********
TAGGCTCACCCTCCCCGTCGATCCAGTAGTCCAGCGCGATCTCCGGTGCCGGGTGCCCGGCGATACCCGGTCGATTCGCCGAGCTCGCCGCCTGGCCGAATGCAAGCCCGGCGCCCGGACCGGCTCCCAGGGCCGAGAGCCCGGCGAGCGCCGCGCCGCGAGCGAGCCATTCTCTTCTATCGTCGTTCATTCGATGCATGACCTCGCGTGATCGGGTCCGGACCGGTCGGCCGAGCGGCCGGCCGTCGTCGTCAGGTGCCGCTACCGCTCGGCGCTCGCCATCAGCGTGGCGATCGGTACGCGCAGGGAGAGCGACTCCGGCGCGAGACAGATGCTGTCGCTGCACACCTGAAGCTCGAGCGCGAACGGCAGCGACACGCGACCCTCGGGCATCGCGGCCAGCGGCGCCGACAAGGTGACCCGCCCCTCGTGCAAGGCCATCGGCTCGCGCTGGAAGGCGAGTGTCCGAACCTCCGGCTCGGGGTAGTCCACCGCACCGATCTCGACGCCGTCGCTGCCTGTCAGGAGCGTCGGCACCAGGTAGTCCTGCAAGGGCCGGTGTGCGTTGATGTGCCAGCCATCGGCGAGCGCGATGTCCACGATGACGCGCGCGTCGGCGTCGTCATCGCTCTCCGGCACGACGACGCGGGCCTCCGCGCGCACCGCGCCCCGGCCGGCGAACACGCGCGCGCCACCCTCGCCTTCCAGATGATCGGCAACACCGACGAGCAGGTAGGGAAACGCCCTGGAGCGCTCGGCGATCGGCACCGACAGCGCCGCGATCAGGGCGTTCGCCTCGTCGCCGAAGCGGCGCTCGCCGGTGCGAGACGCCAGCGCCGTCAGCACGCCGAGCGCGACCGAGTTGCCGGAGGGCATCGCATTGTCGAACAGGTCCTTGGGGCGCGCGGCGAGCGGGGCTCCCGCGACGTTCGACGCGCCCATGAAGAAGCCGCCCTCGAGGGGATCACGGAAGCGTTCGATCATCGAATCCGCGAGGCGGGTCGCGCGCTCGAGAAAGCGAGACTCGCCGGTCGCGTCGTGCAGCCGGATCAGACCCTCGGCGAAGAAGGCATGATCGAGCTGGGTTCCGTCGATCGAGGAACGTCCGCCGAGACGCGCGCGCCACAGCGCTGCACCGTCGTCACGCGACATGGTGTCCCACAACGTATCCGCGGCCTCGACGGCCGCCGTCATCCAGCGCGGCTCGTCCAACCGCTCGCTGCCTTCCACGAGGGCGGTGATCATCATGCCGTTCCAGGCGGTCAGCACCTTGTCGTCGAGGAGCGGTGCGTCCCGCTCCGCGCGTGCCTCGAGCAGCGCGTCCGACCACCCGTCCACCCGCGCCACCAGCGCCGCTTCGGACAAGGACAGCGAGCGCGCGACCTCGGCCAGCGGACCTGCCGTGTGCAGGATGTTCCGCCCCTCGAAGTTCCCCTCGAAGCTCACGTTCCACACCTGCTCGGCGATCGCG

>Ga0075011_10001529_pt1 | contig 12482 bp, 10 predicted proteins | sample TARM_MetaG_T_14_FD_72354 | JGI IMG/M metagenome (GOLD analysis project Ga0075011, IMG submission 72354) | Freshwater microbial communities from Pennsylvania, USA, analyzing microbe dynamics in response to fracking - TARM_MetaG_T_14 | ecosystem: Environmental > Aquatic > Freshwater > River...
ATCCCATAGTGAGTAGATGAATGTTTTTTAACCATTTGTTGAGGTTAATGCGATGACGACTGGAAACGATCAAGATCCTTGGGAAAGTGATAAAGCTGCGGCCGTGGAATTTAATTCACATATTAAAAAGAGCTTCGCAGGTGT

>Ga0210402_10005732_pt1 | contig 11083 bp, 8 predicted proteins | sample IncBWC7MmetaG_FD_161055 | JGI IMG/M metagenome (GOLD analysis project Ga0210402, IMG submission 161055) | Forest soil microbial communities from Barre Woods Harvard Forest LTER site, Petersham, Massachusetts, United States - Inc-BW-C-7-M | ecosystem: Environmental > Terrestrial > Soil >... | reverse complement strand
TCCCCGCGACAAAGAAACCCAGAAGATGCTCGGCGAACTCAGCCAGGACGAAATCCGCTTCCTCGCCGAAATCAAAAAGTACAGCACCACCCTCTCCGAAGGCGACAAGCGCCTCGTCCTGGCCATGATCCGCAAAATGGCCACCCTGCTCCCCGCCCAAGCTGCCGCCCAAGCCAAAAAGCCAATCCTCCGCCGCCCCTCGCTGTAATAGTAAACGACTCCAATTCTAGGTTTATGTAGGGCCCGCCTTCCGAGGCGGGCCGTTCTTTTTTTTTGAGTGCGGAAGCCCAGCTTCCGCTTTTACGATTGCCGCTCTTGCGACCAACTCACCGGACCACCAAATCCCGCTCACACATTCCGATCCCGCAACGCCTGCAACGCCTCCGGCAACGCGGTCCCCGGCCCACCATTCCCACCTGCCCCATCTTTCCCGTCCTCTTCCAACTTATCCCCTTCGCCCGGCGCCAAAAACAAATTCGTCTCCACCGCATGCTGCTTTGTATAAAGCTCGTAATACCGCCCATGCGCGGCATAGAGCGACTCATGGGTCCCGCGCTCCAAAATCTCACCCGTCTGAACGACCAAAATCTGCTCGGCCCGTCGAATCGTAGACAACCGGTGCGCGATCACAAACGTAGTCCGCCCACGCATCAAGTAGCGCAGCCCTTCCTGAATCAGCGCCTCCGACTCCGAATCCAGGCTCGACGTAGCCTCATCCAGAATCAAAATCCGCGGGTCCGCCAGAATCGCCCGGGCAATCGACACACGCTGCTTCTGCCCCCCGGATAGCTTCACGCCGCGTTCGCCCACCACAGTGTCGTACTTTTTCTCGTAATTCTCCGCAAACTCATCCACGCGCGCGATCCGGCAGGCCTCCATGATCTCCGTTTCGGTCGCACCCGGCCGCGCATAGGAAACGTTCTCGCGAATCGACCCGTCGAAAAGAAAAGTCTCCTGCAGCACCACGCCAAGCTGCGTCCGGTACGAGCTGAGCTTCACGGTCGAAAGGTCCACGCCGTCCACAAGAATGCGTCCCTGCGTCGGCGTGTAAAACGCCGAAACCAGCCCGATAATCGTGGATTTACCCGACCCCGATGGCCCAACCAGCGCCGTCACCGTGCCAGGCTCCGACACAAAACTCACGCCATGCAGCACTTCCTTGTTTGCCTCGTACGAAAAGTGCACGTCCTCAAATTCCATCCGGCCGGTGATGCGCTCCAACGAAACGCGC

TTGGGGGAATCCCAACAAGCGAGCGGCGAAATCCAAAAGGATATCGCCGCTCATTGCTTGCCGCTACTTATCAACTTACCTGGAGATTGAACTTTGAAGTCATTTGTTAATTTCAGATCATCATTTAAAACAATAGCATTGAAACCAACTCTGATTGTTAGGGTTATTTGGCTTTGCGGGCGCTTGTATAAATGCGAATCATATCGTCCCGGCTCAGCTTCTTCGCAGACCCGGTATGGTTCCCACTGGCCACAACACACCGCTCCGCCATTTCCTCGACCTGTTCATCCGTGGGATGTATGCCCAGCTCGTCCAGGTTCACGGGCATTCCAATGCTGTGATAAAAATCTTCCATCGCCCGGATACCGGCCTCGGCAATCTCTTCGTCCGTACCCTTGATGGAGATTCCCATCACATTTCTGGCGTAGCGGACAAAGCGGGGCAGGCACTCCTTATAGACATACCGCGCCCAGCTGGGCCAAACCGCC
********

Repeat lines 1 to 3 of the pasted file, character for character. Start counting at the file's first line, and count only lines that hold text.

TAGGCTCACCCTCCCCGTCGATCCAGTAGTCCAGCGCGATCTCCGGTGCCGGGTGCCCGGCGATACCCGGTCGATTCGCCGAGCTCGCCGCCTGGCCGAATGCAAGCCCGGCGCCCGGACCGGCTCCCAGGGCCGAGAGCCCGGCGAGCGCCGCGCCGCGAGCGAGCCATTCTCTTCTATCGTCGTTCATTCGATGCATGACCTCGCGTGATCGGGTCCGGACCGGTCGGCCGAGCGGCCGGCCGTCGTCGTCAGGTGCCGCTACCGCTCGGCGCTCGCCATCAGCGTGGCGATCGGTACGCGCAGGGAGAGCGACTCCGGCGCGAGACAGATGCTGTCGCTGCACACCTGAAGCTCGAGCGCGAACGGCAGCGACACGCGACCCTCGGGCATCGCGGCCAGCGGCGCCGACAAGGTGACCCGCCCCTCGTGCAAGGCCATCGGCTCGCGCTGGAAGGCGAGTGTCCGAACCTCCGGCTCGGGGTAGTCCACCGCACCGATCTCGACGCCGTCGCTGCCTGTCAGGAGCGTCGGCACCAGGTAGTCCTGCAAGGGCCGGTGTGCGTTGATGTGCCAGCCATCGGCGAGCGCGATGTCCACGATGACGCGCGCGTCGGCGTCGTCATCGCTCTCCGGCACGACGACGCGGGCCTCCGCGCGCACCGCGCCCCGGCCGGCGAACACGCGCGCGCCACCCTCGCCTTCCAGATGATCGGCAACACCGACGAGCAGGTAGGGAAACGCCCTGGAGCGCTCGGCGATCGGCACCGACAGCGCCGCGATCAGGGCGTTCGCCTCGTCGCCGAAGCGGCGCTCGCCGGTGCGAGACGCCAGCGCCGTCAGCACGCCGAGCGCGACCGAGTTGCCGGAGGGCATCGCATTGTCGAACAGGTCCTTGGGGCGCGCGGCGAGCGGGGCTCCCGCGACGTTCGACGCGCCCATGAAGAAGCCGCCCTCGAGGGGATCACGGAAGCGTTCGATCATCGAATCCGCGAGGCGGGTCGCGCGCTCGAGAAAGCGAGACTCGCCGGTCGCGTCGTGCAGCCGGATCAGACCCTCGGCGAAGAAGGCATGATCGAGCTGGGTTCCGTCGATCGAGGAACGTCCGCCGAGACGCGCGCGCCACAGCGCTGCACCGTCGTCACGCGACATGGTGTCCCACAACGTATCCGCGGCCTCGACGGCCGCCGTCATCCAGCGCGGCTCGTCCAACCGCTCGCTGCCTTCCACGAGGGCGGTGATCATCATGCCGTTCCAGGCGGTCAGCACCTTGTCGTCGAGGAGCGGTGCGTCCCGCTCCGCGCGTGCCTCGAGCAGCGCGTCCGACCACCCGTCCACCCGCGCCACCAGCGCCGCTTCGGACAAGGACAGCGAGCGCGCGACCTCGGCCAGCGGACCTGCCGTGTGCAGGATGTTCCGCCCCTCGAAGTTCCCCTCGAAGCTCACGTTCCACACCTGCTCGGCGATCGCG

>Ga0075011_10001529_pt1 | contig 12482 bp, 10 predicted proteins | sample TARM_MetaG_T_14_FD_72354 | JGI IMG/M metagenome (GOLD analysis project Ga0075011, IMG submission 72354) | Freshwater microbial communities from Pennsylvania, USA, analyzing microbe dynamics in response to fracking - TARM_MetaG_T_14 | ecosystem: Environmental > Aquatic > Freshwater > River...
ATCCCATAGTGAGTAGATGAATGTTTTTTAACCATTTGTTGAGGTTAATGCGATGACGACTGGAAACGATCAAGATCCTTGGGAAAGTGATAAAGCTGCGGCCGTGGAATTTAATTCACATATTAAAAAGAGCTTCGCAGGTGT